How to write a good undergraduate essay, part 1 – Getting started, by Dr Nuno Nodin

How to write a good undergraduate essay, part 1 – Getting started, by Dr Nuno Nodin

Writing an essay at university can seem quite daunting, especially at the beginning of your undergraduate programme. Although there is no one single template on how to write a good essay, there are some simple suggestions that may make essay writing much simpler. Here we review some of the key aspects to consider before writing a good essay: Addressing the assignment, reading and outlining the essay.

 Address the assignment

The very first thing to do even before starting to read key sources is to carefully go over and ‘unpack’ the assignment question or topic. Make sure that you understand what the question is asking, what elements the question includes, and what the assumptions behind it are. Is the question asking you to discuss a certain idea or quote? To critically assess a theory or concept? Each of these formulations will require slightly different approaches to your background research and to the write up. For example, if you are asked to critically assess theory X, then you are expected to find evidence and arguments that question the validity of theory X, discuss them in a coherent way and to reach some sort of conclusion about the theory. If, on the other hand, the assignment is asking you to discuss how theory X may be useful for the understanding of phenomenon Y, then it is expected that you look for literature that connects theory X and phenomenon Y in order to answer the question.

The assignment brief can (and should) be used throughout the process of writing an essay for quality control purposes. It is useful to regularly go back to it to make sure that you have not side-tracked and ended up including some fascinating arguments or pieces of evidence which are ultimately irrelevant to the essay.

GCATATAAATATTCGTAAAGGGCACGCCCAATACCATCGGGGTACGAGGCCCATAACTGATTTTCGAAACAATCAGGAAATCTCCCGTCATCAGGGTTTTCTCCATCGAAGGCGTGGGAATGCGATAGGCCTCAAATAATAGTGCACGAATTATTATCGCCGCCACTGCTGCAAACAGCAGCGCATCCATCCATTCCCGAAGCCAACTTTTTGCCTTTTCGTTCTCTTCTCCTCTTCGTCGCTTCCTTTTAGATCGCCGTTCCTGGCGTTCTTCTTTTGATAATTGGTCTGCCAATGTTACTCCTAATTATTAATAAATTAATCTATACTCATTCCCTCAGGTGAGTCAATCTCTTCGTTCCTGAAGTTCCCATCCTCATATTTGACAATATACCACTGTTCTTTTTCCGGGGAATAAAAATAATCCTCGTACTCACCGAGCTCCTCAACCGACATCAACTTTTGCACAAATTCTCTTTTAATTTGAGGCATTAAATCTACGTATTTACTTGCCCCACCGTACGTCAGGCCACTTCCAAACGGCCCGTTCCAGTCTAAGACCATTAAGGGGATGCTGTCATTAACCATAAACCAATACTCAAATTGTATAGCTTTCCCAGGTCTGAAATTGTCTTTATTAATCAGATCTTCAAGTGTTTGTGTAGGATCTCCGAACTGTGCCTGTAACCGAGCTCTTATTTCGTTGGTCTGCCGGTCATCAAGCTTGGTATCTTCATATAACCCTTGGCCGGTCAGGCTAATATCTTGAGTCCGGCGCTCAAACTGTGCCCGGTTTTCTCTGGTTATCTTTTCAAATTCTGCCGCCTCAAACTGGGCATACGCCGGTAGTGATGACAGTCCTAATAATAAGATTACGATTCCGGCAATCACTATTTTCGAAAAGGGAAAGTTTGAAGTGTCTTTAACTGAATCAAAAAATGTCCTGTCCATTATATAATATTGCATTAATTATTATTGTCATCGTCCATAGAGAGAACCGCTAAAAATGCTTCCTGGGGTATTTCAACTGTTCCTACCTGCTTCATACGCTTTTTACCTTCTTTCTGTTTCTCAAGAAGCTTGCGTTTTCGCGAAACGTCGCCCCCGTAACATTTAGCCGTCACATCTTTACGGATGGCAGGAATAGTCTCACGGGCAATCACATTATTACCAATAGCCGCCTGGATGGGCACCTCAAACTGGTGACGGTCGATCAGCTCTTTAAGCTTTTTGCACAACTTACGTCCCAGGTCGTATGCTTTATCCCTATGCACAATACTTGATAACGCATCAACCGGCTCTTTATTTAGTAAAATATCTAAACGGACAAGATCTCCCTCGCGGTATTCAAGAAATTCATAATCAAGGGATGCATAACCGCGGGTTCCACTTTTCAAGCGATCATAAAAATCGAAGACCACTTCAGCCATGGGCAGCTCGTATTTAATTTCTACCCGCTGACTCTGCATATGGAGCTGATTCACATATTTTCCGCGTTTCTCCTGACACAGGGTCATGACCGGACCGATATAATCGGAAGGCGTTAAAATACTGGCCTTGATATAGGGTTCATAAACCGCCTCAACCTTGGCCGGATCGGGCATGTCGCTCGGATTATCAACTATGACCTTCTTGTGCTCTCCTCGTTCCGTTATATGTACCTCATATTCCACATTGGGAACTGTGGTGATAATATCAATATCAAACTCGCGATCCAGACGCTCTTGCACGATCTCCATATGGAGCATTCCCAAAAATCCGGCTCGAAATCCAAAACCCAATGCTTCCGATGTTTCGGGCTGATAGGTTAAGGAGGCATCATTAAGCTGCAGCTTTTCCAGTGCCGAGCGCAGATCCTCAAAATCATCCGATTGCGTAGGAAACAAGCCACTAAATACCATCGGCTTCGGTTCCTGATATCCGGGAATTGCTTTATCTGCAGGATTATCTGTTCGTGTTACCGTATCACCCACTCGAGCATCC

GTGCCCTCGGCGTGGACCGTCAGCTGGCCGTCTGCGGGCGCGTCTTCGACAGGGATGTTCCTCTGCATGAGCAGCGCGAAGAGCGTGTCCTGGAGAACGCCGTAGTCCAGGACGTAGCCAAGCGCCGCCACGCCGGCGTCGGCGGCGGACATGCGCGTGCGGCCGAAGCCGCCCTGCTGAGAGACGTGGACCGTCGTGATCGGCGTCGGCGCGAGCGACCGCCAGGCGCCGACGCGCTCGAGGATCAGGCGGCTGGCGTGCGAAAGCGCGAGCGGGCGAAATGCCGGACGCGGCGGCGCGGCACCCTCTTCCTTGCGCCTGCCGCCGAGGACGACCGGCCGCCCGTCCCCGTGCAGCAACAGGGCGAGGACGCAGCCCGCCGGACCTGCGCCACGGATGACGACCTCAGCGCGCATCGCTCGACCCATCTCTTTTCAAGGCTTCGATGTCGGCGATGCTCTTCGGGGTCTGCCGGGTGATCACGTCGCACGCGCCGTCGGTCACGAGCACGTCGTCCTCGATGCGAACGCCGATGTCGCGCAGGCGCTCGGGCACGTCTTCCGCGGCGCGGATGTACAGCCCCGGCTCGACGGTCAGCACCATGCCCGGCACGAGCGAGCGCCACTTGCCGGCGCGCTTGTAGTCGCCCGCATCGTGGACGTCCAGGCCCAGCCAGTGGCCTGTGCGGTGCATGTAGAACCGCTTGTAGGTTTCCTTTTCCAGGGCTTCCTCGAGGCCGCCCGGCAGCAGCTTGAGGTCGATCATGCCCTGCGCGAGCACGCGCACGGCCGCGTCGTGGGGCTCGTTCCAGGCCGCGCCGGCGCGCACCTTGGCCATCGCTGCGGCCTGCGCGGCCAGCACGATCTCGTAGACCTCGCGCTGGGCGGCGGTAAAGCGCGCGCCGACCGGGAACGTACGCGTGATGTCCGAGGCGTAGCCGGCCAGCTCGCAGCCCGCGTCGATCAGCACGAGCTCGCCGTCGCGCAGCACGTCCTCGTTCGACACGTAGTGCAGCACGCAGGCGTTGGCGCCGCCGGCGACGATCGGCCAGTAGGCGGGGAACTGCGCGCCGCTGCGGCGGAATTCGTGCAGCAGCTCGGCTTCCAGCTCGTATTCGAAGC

Do the readings

There is no way around this one. In order to start writing anything meaningful, you will need to have reviewed at least some key references (i.e., core readings), sources or authors. This will be useful because it will allow you to have a good sense of the relevant and important topics to include. Reading some key references should also give you some insight into the relevant criticisms or debates in the field, which you may want to consider including in your own discussion. It is a good idea to write a summary of each paper, book or chapter that you read, along with any reflections or critiques you have. This will come in handy later so that you can quickly identify where each piece of evidence came from.

Consider going beyond the core readings to find additional relevant sources, which may help you enrich your essay and make it stand out. If used well, including additional sources will increase your odds of getting a better mark, as it demonstrates initiative and originality.

Outline your essay

Once you have a good grasp of the topic after reading to some extent about it, it is always a good idea to draft an outline of your essay. This can be a simple skeleton list of the key topics and subtopics that you think should be included in your essay, written in a suitable order. These can later be used as subheadings for different sections of your essay or simply as placeholders so that you have a sense of what should go where as you start writing your essay. The outline should be used flexibly enough so that things can be moved around later if your initial thoughts on organisation do not quite work as expected.

The organisation of topics in your essay should follow a narrative that will guide the reader through sometimes quite complex discussions. What is the ‘story’ that you are trying to tell? How will you help the reader to make sense of how the different points are connected? When going from one paragraph to the next, try to include clear links and connections between them. Useful narrative devices may be, for instance, to keep on coming back to a key question, author or source throughout the essay, as to keep a sense of coherence and connection.


This should help you getting started when planning and preparing the early stages of writing your essay. But there is more! In following blog posts, we will cover other relevant aspects of writing a good undergraduate essay: Writing up and Building your argument, so make sure to check those as well.

Happy writing!

By Dr Nuno Nodin


See also:

How to write a good undergraduate essay, part 2 – Writing up

How to write a good undergraduate essay, part 3 – Building your argument


Recommended essay-writing resources: